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Friday, September 23, 2016

Severed heads and the pretty picture

 Lucas Cranach and his 15th century workshop cranked out dozens upon dozens of variations of the Biblical story of Judith and Holofernes. The ladies may vary, but they consistently depict the heroine as an absentminded or smug 15th century lady of nobility. His models were ladies ranking from high society. They wore their best outfits to pose for him. He painted them, and his journeymen copied them over and over again for the open market.
Cranach was a collaborator with Martin Luther, supporting the Protestant reformation. The story of Judith struck a chord with the Protestant reformers, since it described the courage of a small nation (such as Saxony) resisting a tyrant from outside who sought to impose his own beliefs about God on them, (such as the Pope).  Some historians, like Steven Ozment in The Serpent and the Lamb (Yale Press 2011), say that Cranach was championing the female in society by calling out her wily wits and upper hand over the dreamy drunken sex-obsessed males. They conclude that the Cranach workshop's obsessive manufacture of Judith paintings are proof of a contemporary belief in the superior intelligence, courage and social equality of women.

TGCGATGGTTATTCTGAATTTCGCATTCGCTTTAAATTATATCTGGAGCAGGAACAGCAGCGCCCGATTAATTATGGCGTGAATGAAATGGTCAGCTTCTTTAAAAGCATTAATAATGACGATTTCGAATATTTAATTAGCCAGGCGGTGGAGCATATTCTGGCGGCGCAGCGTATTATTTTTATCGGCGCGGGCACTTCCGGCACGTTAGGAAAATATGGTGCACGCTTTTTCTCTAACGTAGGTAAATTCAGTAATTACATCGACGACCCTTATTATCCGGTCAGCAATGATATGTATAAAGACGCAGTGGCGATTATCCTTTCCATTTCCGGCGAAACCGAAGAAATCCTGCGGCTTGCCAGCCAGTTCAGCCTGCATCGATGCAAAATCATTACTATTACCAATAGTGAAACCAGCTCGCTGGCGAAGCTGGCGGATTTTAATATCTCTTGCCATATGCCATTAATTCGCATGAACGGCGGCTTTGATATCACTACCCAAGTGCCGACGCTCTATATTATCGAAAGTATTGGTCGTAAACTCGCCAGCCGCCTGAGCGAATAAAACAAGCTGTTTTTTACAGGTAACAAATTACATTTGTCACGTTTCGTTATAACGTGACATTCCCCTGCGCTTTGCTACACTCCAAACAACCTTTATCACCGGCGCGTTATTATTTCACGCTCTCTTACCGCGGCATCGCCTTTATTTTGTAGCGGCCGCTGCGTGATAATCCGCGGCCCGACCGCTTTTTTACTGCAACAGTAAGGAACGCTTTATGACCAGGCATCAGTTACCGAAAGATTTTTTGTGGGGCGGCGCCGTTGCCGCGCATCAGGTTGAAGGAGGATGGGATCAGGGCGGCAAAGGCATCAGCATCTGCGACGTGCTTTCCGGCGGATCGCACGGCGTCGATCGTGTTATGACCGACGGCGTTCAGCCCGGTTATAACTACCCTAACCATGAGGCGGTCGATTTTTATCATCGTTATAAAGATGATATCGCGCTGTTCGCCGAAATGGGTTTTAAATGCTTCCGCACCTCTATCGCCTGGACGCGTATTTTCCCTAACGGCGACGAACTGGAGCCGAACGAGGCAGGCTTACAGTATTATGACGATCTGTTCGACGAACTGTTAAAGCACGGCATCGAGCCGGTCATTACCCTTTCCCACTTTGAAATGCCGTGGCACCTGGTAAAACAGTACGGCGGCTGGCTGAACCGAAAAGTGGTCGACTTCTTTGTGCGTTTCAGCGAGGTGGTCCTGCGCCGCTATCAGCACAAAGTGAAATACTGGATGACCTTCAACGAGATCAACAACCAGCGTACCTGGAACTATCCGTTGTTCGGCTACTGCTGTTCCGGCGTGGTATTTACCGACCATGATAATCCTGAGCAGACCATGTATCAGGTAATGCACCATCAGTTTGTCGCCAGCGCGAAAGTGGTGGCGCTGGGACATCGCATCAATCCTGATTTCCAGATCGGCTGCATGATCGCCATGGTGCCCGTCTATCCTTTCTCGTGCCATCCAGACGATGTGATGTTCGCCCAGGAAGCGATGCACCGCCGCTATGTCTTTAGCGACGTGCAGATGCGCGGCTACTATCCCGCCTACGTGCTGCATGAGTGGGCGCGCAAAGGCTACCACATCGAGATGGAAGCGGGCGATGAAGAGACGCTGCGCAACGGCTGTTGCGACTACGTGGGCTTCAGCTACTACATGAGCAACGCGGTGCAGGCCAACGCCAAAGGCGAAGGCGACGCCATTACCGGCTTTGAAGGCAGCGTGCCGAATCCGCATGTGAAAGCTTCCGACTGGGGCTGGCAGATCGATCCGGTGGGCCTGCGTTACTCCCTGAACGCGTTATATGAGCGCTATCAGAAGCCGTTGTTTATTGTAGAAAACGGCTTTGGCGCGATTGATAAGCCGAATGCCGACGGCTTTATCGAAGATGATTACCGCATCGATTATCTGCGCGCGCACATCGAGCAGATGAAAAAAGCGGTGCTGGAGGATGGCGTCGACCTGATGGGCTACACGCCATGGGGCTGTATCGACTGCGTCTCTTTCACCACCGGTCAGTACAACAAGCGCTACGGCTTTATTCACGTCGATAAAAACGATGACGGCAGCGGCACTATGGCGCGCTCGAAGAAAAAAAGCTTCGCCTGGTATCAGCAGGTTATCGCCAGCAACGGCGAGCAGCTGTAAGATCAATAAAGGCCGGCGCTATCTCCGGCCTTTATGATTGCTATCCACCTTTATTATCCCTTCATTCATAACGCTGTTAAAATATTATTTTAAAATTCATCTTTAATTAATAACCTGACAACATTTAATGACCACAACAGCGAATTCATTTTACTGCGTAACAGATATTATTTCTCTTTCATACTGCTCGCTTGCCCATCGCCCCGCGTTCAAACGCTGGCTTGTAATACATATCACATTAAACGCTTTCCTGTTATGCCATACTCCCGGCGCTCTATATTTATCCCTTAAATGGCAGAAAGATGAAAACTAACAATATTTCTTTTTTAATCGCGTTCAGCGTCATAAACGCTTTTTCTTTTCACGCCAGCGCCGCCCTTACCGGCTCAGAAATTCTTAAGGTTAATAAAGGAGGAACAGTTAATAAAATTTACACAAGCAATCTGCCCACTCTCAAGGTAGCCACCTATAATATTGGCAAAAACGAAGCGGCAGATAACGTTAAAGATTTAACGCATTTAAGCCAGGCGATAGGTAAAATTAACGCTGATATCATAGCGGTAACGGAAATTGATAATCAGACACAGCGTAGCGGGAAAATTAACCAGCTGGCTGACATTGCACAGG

There was definitely an attempt at this time to balance the classic focus of male heroes in Christian tradition with biblical heroines who could be role models of particular virtues. Judith is the sober beauty who sacrifices her body to a rapist in order to disarm the enemy and save her city. Am I the only one to find the conjectured historical analysis of this series of paintings to be a little blind? She has just slain a man! None of this is a message of equality or virtue. It is more like a threat...and a warning.
Are two heads better than one?
Why not three?
After Cranach

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